Julie Mader received her giant check / photo: Rosie Marketing for PA Wilds Center and Ben Franklin Technology Partners

Mader also took home the People’s Choice prize of $2,500, sponsored by Northwest Bank and voted on by the audience.

In addition to the prize money, all three winners also earn a chance to vie for a $10,000 seed grant from Ben Franklin and a guaranteed seat in an upcoming business accelerator program.

The contest was part of a three-year initiative funded by the Appalachian Regional Commission. This is the second of three annual BIG IDEA Contests made possible by a collaboration between Ben Franklin Technology Partners of Central & Northern PA and PA Wilds Center for Entrepreneurship. All the partners came away impressed with the level of competition. 

“The Appalachian Regional Commission provided the partners funding to surface entrepreneurs with competitive innovations in the region and then surround them with the resources to take them to market,” said John Sider, Vice President of Business Development for Ben Franklin Technology Partners of Central & Northern PA. “We are energized by how the Big Idea Contest spotlighted the Allegheny National Forest region of the PA Wilds and eager to get to work supporting these entrepreneurs to make a positive impact far beyond the five-county focus of the contest.”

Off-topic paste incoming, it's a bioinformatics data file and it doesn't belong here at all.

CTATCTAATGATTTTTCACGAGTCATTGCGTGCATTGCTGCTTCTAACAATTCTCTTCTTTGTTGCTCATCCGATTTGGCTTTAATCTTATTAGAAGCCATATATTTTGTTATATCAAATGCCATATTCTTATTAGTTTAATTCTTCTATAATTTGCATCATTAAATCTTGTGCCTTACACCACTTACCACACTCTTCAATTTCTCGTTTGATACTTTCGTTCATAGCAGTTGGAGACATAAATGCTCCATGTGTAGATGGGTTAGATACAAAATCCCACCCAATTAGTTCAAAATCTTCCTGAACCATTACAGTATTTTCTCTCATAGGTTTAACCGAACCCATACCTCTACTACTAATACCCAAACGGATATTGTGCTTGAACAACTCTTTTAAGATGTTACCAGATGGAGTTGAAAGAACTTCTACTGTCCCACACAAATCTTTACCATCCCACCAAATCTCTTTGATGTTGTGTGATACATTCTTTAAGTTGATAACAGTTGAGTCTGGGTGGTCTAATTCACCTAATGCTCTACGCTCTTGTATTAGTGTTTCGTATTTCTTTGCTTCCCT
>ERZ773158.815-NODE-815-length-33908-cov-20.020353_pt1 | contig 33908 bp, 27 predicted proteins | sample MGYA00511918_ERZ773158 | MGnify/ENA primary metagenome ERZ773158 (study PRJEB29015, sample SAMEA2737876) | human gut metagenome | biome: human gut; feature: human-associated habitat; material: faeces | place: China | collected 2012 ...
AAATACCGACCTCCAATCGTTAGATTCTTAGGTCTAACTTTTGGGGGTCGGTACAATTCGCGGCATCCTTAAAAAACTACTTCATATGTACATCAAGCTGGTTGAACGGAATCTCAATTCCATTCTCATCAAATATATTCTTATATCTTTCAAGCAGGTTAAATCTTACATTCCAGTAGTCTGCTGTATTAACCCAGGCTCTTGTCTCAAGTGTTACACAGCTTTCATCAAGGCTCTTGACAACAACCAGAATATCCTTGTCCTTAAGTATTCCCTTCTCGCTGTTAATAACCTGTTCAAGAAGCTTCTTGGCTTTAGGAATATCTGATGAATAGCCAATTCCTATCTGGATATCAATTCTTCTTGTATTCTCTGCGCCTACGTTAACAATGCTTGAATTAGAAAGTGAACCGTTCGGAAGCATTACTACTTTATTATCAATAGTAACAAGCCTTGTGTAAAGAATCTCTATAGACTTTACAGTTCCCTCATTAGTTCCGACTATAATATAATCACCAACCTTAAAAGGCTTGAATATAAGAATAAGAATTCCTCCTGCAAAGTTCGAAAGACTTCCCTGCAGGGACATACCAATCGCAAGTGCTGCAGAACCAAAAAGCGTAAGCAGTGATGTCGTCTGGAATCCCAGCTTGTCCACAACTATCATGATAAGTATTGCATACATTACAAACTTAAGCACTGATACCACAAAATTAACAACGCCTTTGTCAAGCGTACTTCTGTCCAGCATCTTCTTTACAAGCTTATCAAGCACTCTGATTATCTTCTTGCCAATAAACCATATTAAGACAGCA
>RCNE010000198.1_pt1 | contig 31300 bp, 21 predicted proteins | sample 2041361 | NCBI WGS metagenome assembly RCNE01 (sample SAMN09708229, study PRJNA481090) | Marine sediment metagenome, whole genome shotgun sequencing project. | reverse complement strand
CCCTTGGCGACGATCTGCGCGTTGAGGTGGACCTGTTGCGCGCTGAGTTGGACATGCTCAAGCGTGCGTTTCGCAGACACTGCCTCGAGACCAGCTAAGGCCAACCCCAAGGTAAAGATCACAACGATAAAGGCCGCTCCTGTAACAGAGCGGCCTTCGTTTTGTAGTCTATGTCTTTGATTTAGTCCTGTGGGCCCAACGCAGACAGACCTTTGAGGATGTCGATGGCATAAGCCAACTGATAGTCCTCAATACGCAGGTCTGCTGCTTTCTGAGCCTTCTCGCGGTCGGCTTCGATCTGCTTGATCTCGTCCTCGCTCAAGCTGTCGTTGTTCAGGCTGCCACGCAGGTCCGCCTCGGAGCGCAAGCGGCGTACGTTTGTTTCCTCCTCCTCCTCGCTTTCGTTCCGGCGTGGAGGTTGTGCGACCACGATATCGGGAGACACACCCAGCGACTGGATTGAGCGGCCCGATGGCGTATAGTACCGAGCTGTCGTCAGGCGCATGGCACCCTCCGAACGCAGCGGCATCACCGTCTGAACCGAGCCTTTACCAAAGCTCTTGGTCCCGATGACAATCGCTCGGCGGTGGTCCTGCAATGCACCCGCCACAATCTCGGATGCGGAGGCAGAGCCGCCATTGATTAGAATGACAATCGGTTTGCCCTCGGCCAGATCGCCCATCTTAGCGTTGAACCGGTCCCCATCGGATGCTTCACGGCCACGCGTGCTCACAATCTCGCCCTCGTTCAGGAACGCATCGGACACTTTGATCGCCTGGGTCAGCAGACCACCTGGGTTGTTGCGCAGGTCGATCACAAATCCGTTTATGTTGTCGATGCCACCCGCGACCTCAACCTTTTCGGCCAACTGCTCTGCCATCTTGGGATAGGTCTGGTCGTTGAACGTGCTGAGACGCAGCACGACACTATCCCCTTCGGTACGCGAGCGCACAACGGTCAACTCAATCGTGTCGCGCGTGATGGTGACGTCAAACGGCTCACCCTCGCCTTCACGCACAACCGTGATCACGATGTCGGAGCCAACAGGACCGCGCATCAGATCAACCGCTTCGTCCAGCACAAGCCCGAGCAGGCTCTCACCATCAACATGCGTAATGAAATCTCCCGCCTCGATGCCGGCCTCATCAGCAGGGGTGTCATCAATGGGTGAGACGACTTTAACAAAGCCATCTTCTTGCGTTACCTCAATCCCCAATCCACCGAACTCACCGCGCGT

“This region was built on creativity and ingenuity, and we know that innovation is not just in the history books,” added Ta Enos, Founder and CEO of the PA Wilds Center for Entrepreneurship. “Innovation is still happening in the Pennsylvania Wilds today.”

As these three companies show, innovation and compassion are not mutually exclusive.

 Each year, the contest is offered in a different portion of the PA Wilds. While the 2023 BIG IDEA Contest focused on Cameron, Elk, Forest, McKean and Warren counties, the 2024 contest will accept applications from Cameron, Clinton, Lycoming, Potter and Tioga counties. Centre, Clarion, Clearfield and Jefferson counties were highlighted in the 2022 contest.

This story was created in partnership with The PA Wilds Center for Entrepreneurship.

LEE STABERT is editor in chief of Keystone Edge.